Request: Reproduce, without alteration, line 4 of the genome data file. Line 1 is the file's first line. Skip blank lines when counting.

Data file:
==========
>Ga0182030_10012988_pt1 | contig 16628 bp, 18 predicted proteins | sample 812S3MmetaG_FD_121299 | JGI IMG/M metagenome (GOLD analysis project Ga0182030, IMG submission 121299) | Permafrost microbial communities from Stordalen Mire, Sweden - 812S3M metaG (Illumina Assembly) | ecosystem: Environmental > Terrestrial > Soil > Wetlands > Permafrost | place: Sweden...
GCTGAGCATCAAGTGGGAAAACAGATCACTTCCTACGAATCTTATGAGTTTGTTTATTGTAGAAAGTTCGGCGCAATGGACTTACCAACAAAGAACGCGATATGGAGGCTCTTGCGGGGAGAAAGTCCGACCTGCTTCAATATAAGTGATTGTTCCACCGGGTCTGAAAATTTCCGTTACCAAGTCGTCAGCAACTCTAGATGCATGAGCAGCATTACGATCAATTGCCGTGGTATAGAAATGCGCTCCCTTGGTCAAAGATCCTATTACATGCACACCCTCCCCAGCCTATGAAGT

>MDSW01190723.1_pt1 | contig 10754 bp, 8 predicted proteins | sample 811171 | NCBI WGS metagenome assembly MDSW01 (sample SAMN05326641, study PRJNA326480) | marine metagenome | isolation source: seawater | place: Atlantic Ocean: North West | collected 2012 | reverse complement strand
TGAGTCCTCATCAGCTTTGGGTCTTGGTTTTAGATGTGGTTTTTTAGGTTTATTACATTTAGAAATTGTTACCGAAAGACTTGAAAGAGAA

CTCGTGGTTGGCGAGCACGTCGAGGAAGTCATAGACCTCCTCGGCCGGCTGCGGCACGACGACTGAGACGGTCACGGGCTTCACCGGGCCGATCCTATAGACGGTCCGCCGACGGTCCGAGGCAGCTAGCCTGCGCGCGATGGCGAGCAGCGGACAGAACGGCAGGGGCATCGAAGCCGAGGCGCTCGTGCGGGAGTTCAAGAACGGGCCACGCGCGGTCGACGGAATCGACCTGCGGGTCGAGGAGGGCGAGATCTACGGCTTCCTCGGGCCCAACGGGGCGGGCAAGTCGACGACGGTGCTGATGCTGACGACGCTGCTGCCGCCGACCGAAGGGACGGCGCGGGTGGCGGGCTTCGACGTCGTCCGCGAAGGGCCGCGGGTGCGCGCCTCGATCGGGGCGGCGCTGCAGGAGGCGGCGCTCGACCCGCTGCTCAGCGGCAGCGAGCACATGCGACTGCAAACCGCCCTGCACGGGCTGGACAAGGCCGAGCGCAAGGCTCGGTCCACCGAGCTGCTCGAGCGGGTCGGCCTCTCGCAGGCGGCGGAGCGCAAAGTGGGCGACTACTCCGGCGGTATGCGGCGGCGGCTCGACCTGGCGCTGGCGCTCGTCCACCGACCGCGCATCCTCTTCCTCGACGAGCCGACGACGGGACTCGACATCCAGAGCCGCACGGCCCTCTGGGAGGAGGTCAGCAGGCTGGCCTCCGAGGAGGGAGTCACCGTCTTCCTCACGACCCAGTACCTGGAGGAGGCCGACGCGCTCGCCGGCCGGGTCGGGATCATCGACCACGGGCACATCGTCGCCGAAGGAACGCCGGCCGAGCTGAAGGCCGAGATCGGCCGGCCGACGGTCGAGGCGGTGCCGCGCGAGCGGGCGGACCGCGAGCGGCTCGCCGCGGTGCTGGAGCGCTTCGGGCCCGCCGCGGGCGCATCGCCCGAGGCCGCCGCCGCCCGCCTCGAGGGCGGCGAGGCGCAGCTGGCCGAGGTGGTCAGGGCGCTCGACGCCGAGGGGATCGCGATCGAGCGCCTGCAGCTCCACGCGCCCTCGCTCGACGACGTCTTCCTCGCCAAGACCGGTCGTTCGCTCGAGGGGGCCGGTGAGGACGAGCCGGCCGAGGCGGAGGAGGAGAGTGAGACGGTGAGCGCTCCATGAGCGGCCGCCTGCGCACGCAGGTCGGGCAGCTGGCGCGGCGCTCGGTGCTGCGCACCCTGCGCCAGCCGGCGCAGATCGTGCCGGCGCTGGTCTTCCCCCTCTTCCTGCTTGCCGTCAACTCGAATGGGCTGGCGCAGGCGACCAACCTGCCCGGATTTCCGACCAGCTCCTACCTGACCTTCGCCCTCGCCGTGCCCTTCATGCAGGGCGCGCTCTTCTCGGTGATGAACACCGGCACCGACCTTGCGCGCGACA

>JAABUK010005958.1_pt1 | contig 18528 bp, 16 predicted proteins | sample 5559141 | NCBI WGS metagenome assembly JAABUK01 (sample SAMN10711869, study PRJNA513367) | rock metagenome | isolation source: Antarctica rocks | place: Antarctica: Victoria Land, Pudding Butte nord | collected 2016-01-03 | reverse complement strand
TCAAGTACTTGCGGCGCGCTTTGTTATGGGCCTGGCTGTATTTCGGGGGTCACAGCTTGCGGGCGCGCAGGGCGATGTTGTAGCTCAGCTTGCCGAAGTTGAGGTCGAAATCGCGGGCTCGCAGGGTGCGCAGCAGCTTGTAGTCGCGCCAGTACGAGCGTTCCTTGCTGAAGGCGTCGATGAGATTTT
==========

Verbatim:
TGAGTCCTCATCAGCTTTGGGTCTTGGTTTTAGATGTGGTTTTTTAGGTTTATTACATTTAGAAATTGTTACCGAAAGACTTGAAAGAGAA